[Aldine Imprints] [Greek Classics] [Psychology - Interpretation of Dreams]

De Somniorum Interpretatione Libri Quinque [Graece]


De insomniis [Graece]

Venice: Aldine Press, August 1518. FIRST EDITION.

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Edited by Francesco Torresani.

"Premiere edition très rare." (Renouard)

Text in Greek with Latin version of title and short Latin introductory letter.

AN ASSOCIATION COPY OF THE RARE EDITIO PRINCEPS, signed and dated (24 Jan. 1560) on the title page by Giulio Ballino (ca 1530-1592), a Venetian lawyer, poet, editor, translator from Greek, and a friend of Paolo Manuzio. Ballino compiled the first city atlas produced in Italy, De' disegni delle piu illustri città et fortezze del Mondo (1569).

Written in the 2nd century AD, Artemidorus' Oneirocritica (i.e. "The Interpretation of Dreams") is "THE MOST IMPORTANT DREAM MANUAL OF THE HELLENIC ANTIQUITY", and the earliest extant Greek work on the subject. The first three books of the Oneirocritica are dedicated to one Cassius Maximus and were intended to serve as a detailed introduction for both diviners and the general public, providing an encyclopedic treatment of the subject matter of dreams; books IV and V were written for Artemidorus' son, to give him a leg-up on competitors, and Artemidorus cautions him against making copies.

Artemidorus' work and the shorter treatise On Dreams by the Christian Neoplatonist Synesius, also included in this volume, are extremely important for the study of ancient folklore and superstitions.

Artemidorus drew a distinction between two types of dreams, the enhypnia, those which indicated only a present state of affairs, and the oneiroi, those which predicted the future either directly (theorematikoi) or allusively (allegorikoi). Artemidorus suggests that dreams are unique to the individual, and that a person's waking life will affect the symbols in his dreams. He shows awareness of the dreaming mind's capacity to use metaphors in its messages.

Artemidorus' Oneirocritica was praised by Sigmund Freud and was the main point of reference for Michel Foucault's The History of Sexuality, Vol. 3: "The Care of the Self", which analyzes the text as a practical, experiential guide rather than a moral reflection or evaluation.

"In later antiquity Artemidorus of Daldis was regarded as the greatest authority on dream-interpretation. His comprehensive works must serve to compensate us for the lost works of a similar nature." (Sigmund Freud, The Interpretation of Dreams)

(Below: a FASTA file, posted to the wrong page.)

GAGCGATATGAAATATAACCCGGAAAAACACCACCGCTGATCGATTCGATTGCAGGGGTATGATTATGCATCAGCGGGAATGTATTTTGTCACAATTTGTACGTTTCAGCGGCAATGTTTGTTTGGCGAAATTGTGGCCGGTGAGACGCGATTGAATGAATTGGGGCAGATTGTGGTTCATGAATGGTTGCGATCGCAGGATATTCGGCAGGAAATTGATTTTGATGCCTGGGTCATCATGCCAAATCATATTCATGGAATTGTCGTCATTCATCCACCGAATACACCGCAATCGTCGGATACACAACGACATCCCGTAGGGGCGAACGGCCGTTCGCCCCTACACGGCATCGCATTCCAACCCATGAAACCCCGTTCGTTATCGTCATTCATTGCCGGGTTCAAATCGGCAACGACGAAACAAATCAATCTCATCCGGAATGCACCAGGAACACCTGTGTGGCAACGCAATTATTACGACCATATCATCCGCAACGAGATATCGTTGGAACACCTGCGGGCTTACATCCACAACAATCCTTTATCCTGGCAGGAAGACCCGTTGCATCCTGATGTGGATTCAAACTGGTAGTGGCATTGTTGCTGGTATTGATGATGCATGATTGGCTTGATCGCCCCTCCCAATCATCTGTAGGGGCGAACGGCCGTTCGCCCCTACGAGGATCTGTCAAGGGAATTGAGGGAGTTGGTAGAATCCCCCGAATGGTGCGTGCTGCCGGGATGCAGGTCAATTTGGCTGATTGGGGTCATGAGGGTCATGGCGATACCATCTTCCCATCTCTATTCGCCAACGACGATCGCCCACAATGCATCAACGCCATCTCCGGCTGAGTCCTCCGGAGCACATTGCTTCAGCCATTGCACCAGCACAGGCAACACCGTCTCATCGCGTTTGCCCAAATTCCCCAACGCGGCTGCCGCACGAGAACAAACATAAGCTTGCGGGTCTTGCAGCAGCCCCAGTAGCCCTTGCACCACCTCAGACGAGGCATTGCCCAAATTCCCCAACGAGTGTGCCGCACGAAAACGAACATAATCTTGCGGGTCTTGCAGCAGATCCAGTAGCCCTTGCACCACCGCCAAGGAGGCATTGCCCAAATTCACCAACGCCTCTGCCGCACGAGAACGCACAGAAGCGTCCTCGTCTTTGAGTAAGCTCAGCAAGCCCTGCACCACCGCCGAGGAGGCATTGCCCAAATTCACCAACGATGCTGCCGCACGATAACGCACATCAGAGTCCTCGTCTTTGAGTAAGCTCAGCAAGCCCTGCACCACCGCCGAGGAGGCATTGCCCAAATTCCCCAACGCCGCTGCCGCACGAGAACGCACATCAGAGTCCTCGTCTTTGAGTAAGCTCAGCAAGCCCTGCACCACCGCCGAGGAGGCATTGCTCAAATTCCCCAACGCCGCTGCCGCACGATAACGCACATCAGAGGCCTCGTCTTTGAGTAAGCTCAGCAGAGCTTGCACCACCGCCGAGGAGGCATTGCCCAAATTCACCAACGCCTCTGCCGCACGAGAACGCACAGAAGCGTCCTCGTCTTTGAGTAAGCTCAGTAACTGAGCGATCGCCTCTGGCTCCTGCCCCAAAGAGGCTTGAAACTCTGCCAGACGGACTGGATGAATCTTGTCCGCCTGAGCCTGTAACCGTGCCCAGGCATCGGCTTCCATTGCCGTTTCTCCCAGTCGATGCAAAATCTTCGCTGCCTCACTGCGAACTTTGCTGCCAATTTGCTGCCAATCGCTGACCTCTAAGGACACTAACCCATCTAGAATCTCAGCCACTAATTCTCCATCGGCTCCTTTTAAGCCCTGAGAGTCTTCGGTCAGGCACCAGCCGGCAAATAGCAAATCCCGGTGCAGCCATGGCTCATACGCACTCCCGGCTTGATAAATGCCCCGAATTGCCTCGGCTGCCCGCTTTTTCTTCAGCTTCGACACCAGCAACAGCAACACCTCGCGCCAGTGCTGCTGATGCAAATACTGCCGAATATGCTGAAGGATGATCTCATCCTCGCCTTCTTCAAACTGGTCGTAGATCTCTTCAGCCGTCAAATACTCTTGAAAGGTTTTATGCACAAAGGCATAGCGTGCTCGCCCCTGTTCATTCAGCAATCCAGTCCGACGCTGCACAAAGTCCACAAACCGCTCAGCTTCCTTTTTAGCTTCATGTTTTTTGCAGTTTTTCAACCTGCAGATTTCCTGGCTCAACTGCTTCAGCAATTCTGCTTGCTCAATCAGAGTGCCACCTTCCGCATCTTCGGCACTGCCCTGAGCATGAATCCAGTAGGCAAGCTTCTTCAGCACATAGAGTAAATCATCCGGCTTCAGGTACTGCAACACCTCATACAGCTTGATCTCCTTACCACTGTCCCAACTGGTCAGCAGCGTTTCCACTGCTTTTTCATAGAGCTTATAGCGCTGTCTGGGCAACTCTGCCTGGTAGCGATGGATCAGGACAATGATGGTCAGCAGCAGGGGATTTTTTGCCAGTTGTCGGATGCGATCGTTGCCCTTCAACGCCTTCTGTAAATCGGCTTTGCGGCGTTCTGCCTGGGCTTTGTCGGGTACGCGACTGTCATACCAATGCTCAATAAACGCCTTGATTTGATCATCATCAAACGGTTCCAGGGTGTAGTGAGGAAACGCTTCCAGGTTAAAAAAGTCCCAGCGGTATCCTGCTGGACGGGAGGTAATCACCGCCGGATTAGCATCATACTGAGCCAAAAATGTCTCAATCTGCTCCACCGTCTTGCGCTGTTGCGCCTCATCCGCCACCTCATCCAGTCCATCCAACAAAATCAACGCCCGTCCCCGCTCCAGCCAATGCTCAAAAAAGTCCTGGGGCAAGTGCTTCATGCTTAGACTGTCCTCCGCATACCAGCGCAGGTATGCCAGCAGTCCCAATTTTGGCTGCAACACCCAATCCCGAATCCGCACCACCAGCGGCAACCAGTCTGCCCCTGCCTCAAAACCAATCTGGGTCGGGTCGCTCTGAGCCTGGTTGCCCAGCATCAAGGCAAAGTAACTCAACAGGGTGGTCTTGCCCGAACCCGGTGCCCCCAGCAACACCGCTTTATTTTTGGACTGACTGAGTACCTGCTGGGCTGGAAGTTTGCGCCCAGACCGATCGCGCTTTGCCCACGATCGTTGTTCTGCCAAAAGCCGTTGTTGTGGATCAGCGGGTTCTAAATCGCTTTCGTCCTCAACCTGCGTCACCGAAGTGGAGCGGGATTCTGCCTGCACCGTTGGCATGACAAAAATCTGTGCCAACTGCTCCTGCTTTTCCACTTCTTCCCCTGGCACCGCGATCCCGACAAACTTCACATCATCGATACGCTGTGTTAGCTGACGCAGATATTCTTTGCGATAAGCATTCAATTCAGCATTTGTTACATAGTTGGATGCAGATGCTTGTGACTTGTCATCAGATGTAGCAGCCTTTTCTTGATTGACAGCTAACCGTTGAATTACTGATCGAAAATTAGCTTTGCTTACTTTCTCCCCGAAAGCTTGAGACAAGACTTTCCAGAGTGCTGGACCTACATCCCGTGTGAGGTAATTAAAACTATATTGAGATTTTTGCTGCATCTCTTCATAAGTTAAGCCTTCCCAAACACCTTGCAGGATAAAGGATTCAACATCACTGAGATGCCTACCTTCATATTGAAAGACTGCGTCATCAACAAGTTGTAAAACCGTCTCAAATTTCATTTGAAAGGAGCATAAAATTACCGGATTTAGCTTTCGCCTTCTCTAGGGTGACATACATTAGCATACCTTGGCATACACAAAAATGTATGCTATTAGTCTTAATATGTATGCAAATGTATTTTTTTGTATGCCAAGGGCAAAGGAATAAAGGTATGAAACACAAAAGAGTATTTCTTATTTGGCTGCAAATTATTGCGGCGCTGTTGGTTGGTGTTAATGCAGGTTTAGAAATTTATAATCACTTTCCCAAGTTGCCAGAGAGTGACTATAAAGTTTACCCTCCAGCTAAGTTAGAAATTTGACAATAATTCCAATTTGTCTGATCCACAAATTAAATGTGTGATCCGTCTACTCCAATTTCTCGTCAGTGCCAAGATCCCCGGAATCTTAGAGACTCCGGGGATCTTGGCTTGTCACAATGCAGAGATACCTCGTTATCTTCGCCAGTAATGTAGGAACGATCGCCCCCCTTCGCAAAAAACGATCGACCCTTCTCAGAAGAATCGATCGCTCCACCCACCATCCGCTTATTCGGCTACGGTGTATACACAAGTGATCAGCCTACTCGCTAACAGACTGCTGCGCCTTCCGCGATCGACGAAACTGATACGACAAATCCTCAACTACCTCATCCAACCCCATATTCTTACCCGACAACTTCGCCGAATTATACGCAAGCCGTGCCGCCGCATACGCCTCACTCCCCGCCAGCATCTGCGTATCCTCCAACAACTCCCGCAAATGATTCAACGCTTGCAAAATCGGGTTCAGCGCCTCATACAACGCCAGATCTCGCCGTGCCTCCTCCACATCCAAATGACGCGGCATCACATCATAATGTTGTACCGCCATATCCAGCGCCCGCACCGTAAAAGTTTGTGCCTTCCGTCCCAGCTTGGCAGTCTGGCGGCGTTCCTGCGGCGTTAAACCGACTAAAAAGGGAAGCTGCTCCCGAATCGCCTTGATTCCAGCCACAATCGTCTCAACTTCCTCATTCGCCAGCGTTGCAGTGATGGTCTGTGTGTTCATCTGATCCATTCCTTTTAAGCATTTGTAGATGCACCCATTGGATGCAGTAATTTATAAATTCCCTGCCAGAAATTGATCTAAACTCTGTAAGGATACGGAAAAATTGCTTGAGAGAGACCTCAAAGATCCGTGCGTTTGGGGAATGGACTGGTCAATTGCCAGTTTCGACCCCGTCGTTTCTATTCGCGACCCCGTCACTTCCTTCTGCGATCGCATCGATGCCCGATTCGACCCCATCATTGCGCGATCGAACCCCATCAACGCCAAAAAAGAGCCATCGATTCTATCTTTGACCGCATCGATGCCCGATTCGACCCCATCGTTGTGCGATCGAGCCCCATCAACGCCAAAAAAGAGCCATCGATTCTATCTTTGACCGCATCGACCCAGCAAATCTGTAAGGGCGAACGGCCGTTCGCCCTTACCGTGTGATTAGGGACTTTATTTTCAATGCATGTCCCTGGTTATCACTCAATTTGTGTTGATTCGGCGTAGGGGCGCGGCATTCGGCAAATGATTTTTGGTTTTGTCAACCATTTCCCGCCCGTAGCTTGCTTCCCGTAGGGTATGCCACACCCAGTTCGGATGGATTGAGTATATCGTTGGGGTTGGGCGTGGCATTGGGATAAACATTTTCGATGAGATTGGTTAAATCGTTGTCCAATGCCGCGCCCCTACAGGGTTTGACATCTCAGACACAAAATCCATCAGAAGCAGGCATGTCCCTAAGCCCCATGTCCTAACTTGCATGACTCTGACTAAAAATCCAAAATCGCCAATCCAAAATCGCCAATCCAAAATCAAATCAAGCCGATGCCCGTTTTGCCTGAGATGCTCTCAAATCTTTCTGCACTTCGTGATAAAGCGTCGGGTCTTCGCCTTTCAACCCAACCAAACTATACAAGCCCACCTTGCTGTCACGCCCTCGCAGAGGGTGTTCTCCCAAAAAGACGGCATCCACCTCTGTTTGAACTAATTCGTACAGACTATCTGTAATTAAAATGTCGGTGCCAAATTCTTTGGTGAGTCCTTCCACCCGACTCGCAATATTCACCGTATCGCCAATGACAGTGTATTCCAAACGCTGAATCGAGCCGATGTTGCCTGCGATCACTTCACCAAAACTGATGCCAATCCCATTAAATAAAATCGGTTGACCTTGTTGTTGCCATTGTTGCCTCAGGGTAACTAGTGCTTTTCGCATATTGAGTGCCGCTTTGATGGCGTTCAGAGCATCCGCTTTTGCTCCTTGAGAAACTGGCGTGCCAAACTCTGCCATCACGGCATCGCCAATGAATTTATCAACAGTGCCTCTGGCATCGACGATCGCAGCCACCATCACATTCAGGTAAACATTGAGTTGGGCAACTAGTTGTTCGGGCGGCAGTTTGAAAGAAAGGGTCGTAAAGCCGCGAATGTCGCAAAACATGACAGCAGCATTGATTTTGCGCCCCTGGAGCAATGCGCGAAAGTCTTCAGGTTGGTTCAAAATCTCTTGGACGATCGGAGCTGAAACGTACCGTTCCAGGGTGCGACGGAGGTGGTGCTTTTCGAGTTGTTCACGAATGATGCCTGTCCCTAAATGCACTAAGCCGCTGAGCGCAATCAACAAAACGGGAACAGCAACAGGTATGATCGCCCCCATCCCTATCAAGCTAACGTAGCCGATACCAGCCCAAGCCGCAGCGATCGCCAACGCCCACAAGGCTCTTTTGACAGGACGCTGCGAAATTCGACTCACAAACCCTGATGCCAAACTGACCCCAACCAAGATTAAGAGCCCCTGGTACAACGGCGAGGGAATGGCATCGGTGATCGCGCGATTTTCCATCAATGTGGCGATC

Artemidorus was "one of Freud's most vivid precursors [...] Freud, who allowed that Artemidorus furnished western culture with "the most complete and painstaking study of dream-interpretation as practiced in the Graeco-Roman world," took his title Die Traumdeutung (The Interpretation of Dreams) from Artemidorus's Oneirocritica. Both Artemidorus and Freud assume what moderns call the cleavage of the subject (conscious/unconscious), with the unconscious (psyche) either talking to the dreamer, as in Artemidorus, or waiting to be discovered down the "royal road" of dreams, as in Freud." (Diana de Armas Wilson, Quixotic Desire, p.60)

Born in Ephesus, one of the intellectual centers of Asia Minor, Artemidorus lived during the Antonine Age of the 2nd century AD, the era that witnessed a remarkable renaissance of learning. According to Artemidorus himself, the material for his work was gathered through thorough and methodical note-taking fieldwork during lengthy travels through Greece, Italy and Asia Minor, from diviners of high and low station. Another major source were the writings of Artemidorus' predecessors, sixteen of whom he cites by name. It is clear he built on a rich written tradition, now otherwise lost. Among the authors Artemidorus cites are Antiphon (possibly the same as Antiphon the Sophist), Aristander of Telmessus, Demetrius of Phalerum, Alexander of Myndus in Caria, and Artemon of Miletus.

"His fieldwork, his delineation of the types of dreams, his attention to the relevance of context to oneiric meaning, and his methodology for the "translation" of dream image to experiential situation: all these bear the mark of the systematizing intellectual curiosity of his age. ... Traveling in Asia Minor, Italy, Greece and its larger islands, to religious festivals and games, Artemidorus traversed a geographical range that was matched by the diversity of people from whom he collected dreams. In Lane Fox's pithy description, 'his conversation and notes embraced all classes, a well- to-do woman in Italy who dreamed she was riding an elephant, members of the upper classes in the Greek cities, orators, Roman knights, a tax collector, convicts and criminals, the poor, the sick and the slaves', as well as numerous athletes, rhetors and sophists." (Patricia Cox Miller. Dreams in Late Antiquity, p.78)